Resource shortages hurt kids

writing.jpgNew international data has shown Australian schools are significantly under-resourced and this is affecting student performance.

The latest PISA and TIMSS figures show that more than half of Australian students are in schools where maths and science teaching are affected by a lack of resources.

What’s worse is that students from disadvantaged backgrounds are more likely to be affected, with the most disadvantaged six times more likely to be in schools with shortages of qualified teachers or support staff.

That’s why we need the full six years of targeted, needs-based Gonski funding so that every student in every school can get the help they need.

Malcolm Turnbull’s plan to scrap Gonski funding after this year would be a massive step backward and would mean thousands of students would miss out on help.

 If you want all kids to have a chance to succeed click here to find out how to send a ‘Message to Malcolm’ to show your support for Gonski.

Resource shortages hit disadvantaged schools

The new data comes from the in-depth versions of the PISA and TIMSS reports, which were released earlier this week and compare the performance of school systems across developed countries.

The initial reports were released last December and showed that Australia’s school performance – while still above the global average – had declined since 2000.

This decline was exactly what the Gonski Review warned us about after the 2012 PISA results when it said: International evidence confirms that targeted investment in disadvantaged students is the most cost-efficient way to improve.’

The first PISA and TIMSS report also confirmed the big gaps in achievement between advantaged and disadvantaged students in Australian schools – up to three years by the time students are in Year 9.

But the new data shows how closely these gaps are linked to resource shortages in schools which educate disadvantaged students.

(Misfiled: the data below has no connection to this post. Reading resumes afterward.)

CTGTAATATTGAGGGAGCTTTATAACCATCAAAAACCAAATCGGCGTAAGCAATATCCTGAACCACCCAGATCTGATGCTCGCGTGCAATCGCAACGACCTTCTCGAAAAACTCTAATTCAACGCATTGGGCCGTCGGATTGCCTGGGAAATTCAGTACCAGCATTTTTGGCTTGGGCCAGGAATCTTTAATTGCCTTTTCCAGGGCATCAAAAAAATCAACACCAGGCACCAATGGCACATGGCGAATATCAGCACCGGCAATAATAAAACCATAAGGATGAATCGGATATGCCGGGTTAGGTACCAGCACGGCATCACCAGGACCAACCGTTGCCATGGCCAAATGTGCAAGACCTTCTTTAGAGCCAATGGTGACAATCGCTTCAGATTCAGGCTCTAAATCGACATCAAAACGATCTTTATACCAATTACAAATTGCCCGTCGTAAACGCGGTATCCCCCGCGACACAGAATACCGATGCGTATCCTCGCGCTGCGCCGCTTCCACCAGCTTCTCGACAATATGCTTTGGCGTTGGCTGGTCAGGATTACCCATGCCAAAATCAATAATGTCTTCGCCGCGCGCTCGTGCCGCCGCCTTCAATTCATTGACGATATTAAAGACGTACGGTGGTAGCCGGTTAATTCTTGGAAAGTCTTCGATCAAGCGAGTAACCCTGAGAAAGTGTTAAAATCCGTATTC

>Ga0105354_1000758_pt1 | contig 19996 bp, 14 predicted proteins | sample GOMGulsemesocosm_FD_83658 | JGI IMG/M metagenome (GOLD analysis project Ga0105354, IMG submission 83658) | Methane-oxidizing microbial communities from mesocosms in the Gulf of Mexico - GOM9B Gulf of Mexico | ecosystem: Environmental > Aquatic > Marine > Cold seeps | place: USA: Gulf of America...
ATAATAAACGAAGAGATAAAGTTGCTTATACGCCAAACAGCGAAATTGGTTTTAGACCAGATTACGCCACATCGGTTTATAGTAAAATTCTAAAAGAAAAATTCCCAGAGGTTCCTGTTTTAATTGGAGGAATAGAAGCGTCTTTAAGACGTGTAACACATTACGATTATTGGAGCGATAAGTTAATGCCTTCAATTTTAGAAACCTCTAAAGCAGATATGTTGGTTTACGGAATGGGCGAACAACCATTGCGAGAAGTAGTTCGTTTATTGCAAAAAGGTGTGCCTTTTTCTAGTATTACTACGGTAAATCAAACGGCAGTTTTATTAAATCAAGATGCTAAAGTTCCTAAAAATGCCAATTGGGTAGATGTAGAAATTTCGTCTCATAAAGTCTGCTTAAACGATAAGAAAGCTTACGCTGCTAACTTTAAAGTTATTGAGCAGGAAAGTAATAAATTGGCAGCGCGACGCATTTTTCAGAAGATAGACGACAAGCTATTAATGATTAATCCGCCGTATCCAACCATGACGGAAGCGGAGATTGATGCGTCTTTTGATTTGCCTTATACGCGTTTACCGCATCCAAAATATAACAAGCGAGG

Staff shortages are six times more likely to impact students from disadvantaged backgrounds, and these students are three times more likely to be at a school where poor infrastructure impacts on learning.

It also confirm that resourcing makes a difference, with Year 8 maths and science students in adequately-resourced schools performing significantly better than those in under-resourced schools.

That may not sound like rocket science, but it is the kind of hard evidence that opponents of Gonski ignore when they tie themselves in knots trying to argue that funding doesn’t make a difference.

Some of the most revealing finding from the research are below.

  • Principals reported 55 per cent of students attended schools where maths teaching was affected by a lack of resourcing, and 69 per cent where science teaching was affected.
  • Student performance is heavily influenced by the level of school resourcing, with Year 8 students at schools where science and maths instruction were not affected by resource shortages achieving an average science score significantly higher than at schools that were affected by shortages.
  • Australian students in the lowest SES-quartile are six times more likely to be at a school where the principal reports staff shortages as students in the highest-SES quartile (36% versus 6%)
  • Principals reported that 34 per cent of low-SES students were at schools where inadequate infrastructure hindered their capacity to provide instruction, compared with 12 per cent of high-SES students.

Turnbull ignores Gonski evidence

How much more evidence is Malcolm Turnbull going to ignore in his push to scrap Gonski after 2017?

Gonski funding is making a difference in thousands of schools, but two-thirds of the extra funding in the Gonski agreements is due to be delivered in 2018 and 2019.

We need to know which students Malcolm Turnbull wants to miss out on the support and extra programs Gonski funding is already providing.

With the election of a new Government in WA, there is now no state or territory that supports cuts to Gonski. Private school peak bodies are also saying that it is too late to negotiate a new deal in time for the 2018 school year.

It’s time for Malcolm Turnbull to accept that our schools need resources, and to fund Gonski in full.

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